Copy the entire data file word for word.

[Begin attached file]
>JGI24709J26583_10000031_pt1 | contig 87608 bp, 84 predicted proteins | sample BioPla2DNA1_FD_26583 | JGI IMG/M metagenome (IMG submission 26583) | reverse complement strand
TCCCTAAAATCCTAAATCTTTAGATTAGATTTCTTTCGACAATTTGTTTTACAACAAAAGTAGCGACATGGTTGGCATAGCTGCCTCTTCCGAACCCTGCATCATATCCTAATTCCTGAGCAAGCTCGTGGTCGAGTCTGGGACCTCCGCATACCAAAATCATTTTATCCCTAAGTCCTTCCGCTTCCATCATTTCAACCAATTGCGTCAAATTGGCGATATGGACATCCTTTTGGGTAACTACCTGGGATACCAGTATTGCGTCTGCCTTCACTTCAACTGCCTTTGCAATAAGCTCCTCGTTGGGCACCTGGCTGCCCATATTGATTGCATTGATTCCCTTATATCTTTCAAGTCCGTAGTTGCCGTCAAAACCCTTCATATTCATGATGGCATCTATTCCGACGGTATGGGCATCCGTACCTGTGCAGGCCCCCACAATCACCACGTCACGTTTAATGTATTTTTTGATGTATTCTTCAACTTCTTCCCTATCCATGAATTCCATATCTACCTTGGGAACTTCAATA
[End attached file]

>JGI24709J26583_10000031_pt1 | contig 87608 bp, 84 predicted proteins | sample BioPla2DNA1_FD_26583 | JGI IMG/M metagenome (IMG submission 26583) | reverse complement strand
TCCCTAAAATCCTAAATCTTTAGATTAGATTTCTTTCGACAATTTGTTTTACAACAAAAGTAGCGACATGGTTGGCATAGCTGCCTCTTCCGAACCCTGCATCATATCCTAATTCCTGAGCAAGCTCGTGGTCGAGTCTGGGACCTCCGCATACCAAAATCATTTTATCCCTAAGTCCTTCCGCTTCCATCATTTCAACCAATTGCGTCAAATTGGCGATATGGACATCCTTTTGGGTAACTACCTGGGATACCAGTATTGCGTCTGCCTTCACTTCAACTGCCTTTGCAATAAGCTCCTCGTTGGGCACCTGGCTGCCCATATTGATTGCATTGATTCCCTTATATCTTTCAAGTCCGTAGTTGCCGTCAAAACCCTTCATATTCATGATGGCATCTATTCCGACGGTATGGGCATCCGTACCTGTGCAGGCCCCCACAATCACCACGTCACGTTTAATGTATTTTTTGATGTATTCTTCAACTTCTTCCCTATCCATGAATTCCATATCTACCTTGGGAACTTCAATA